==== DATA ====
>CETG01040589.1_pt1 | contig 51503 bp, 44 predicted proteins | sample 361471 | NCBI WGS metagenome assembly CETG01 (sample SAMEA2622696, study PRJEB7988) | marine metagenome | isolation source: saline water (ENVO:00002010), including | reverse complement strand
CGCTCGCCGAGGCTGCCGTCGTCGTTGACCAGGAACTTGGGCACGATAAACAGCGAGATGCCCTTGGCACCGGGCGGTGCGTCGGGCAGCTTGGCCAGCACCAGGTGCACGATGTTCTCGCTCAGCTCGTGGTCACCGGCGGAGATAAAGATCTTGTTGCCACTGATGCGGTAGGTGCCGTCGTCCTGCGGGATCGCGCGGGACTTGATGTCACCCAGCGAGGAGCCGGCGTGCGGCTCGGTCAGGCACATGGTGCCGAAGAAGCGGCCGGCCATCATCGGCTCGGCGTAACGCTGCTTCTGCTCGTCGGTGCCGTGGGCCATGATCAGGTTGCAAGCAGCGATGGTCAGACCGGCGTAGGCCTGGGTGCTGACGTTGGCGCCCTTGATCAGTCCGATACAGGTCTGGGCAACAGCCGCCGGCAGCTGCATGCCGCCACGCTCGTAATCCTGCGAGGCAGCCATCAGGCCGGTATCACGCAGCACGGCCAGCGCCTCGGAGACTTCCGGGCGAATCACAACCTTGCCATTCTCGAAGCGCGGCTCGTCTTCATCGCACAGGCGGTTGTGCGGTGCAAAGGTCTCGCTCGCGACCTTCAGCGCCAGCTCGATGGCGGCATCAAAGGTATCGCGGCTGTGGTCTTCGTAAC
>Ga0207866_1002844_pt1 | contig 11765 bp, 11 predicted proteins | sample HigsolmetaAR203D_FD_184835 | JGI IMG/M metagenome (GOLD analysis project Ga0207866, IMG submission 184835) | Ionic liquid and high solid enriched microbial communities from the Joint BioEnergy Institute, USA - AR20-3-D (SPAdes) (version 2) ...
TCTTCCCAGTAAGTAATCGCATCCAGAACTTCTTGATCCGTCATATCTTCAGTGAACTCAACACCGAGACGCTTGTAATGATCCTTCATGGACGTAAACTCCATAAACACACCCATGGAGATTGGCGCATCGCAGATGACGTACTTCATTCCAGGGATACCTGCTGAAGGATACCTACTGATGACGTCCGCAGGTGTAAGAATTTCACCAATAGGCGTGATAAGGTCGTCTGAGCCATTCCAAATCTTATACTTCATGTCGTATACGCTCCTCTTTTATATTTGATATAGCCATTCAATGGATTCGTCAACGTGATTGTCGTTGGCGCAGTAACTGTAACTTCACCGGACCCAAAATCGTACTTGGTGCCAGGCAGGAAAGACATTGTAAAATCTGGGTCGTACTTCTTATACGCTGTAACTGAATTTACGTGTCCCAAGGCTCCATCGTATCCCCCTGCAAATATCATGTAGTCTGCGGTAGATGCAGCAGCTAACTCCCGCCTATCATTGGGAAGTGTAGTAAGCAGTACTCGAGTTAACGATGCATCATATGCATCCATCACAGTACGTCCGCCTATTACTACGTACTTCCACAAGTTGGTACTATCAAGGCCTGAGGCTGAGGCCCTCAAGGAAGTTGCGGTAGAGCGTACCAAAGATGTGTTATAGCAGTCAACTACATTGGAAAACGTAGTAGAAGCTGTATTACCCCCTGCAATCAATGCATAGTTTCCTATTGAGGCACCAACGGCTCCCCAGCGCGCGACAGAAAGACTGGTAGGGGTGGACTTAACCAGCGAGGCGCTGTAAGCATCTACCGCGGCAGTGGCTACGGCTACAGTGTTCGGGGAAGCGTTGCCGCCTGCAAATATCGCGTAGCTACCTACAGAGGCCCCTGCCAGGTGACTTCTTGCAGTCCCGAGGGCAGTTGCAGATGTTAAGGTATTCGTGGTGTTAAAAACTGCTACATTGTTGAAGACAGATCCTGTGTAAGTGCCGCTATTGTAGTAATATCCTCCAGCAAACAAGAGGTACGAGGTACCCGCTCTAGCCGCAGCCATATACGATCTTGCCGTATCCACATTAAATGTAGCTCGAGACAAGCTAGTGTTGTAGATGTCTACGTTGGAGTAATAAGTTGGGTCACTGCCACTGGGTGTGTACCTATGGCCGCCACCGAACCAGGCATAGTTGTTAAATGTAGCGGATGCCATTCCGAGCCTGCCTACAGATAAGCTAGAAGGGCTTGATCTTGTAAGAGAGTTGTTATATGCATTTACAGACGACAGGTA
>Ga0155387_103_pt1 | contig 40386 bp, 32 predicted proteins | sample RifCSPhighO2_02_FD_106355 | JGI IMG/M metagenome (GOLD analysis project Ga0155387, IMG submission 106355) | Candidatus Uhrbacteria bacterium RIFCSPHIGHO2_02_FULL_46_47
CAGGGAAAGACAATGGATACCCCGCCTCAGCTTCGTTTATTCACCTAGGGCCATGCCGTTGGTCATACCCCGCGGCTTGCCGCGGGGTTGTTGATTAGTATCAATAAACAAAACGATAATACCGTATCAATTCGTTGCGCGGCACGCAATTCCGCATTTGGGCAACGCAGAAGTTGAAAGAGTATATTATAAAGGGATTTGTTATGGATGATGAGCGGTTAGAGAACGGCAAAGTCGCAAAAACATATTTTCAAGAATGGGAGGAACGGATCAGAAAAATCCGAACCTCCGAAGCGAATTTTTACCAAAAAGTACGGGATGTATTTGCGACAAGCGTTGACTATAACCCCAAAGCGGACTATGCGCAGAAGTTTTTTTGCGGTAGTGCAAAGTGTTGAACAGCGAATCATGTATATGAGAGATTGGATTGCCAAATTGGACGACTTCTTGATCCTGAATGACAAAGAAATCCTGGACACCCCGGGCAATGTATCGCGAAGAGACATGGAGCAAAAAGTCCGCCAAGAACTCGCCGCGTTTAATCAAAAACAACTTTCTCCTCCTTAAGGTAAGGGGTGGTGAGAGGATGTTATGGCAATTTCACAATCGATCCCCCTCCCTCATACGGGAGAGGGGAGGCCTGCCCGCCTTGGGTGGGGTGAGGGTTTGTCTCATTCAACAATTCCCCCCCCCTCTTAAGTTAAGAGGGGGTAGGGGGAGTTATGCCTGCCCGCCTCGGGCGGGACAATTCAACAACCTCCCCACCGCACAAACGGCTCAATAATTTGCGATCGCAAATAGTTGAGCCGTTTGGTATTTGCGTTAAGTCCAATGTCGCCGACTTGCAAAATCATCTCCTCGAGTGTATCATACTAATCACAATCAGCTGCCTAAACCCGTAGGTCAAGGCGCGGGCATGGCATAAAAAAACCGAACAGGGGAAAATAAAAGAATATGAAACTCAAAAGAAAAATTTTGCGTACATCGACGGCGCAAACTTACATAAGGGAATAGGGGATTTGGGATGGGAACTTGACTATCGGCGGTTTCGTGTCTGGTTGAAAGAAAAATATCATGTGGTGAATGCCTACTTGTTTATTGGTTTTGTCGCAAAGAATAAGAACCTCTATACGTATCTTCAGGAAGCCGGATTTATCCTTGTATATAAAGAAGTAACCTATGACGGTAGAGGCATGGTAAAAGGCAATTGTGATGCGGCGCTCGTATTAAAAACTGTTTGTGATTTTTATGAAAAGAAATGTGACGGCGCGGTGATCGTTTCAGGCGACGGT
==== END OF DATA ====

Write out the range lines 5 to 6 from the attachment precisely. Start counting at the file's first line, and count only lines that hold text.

>Ga0155387_103_pt1 | contig 40386 bp, 32 predicted proteins | sample RifCSPhighO2_02_FD_106355 | JGI IMG/M metagenome (GOLD analysis project Ga0155387, IMG submission 106355) | Candidatus Uhrbacteria bacterium RIFCSPHIGHO2_02_FULL_46_47
CAGGGAAAGACAATGGATACCCCGCCTCAGCTTCGTTTATTCACCTAGGGCCATGCCGTTGGTCATACCCCGCGGCTTGCCGCGGGGTTGTTGATTAGTATCAATAAACAAAACGATAATACCGTATCAATTCGTTGCGCGGCACGCAATTCCGCATTTGGGCAACGCAGAAGTTGAAAGAGTATATTATAAAGGGATTTGTTATGGATGATGAGCGGTTAGAGAACGGCAAAGTCGCAAAAACATATTTTCAAGAATGGGAGGAACGGATCAGAAAAATCCGAACCTCCGAAGCGAATTTTTACCAAAAAGTACGGGATGTATTTGCGACAAGCGTTGACTATAACCCCAAAGCGGACTATGCGCAGAAGTTTTTTTGCGGTAGTGCAAAGTGTTGAACAGCGAATCATGTATATGAGAGATTGGATTGCCAAATTGGACGACTTCTTGATCCTGAATGACAAAGAAATCCTGGACACCCCGGGCAATGTATCGCGAAGAGACATGGAGCAAAAAGTCCGCCAAGAACTCGCCGCGTTTAATCAAAAACAACTTTCTCCTCCTTAAGGTAAGGGGTGGTGAGAGGATGTTATGGCAATTTCACAATCGATCCCCCTCCCTCATACGGGAGAGGGGAGGCCTGCCCGCCTTGGGTGGGGTGAGGGTTTGTCTCATTCAACAATTCCCCCCCCCTCTTAAGTTAAGAGGGGGTAGGGGGAGTTATGCCTGCCCGCCTCGGGCGGGACAATTCAACAACCTCCCCACCGCACAAACGGCTCAATAATTTGCGATCGCAAATAGTTGAGCCGTTTGGTATTTGCGTTAAGTCCAATGTCGCCGACTTGCAAAATCATCTCCTCGAGTGTATCATACTAATCACAATCAGCTGCCTAAACCCGTAGGTCAAGGCGCGGGCATGGCATAAAAAAACCGAACAGGGGAAAATAAAAGAATATGAAACTCAAAAGAAAAATTTTGCGTACATCGACGGCGCAAACTTACATAAGGGAATAGGGGATTTGGGATGGGAACTTGACTATCGGCGGTTTCGTGTCTGGTTGAAAGAAAAATATCATGTGGTGAATGCCTACTTGTTTATTGGTTTTGTCGCAAAGAATAAGAACCTCTATACGTATCTTCAGGAAGCCGGATTTATCCTTGTATATAAAGAAGTAACCTATGACGGTAGAGGCATGGTAAAAGGCAATTGTGATGCGGCGCTCGTATTAAAAACTGTTTGTGATTTTTATGAAAAGAAATGTGACGGCGCGGTGATCGTTTCAGGCGACGGT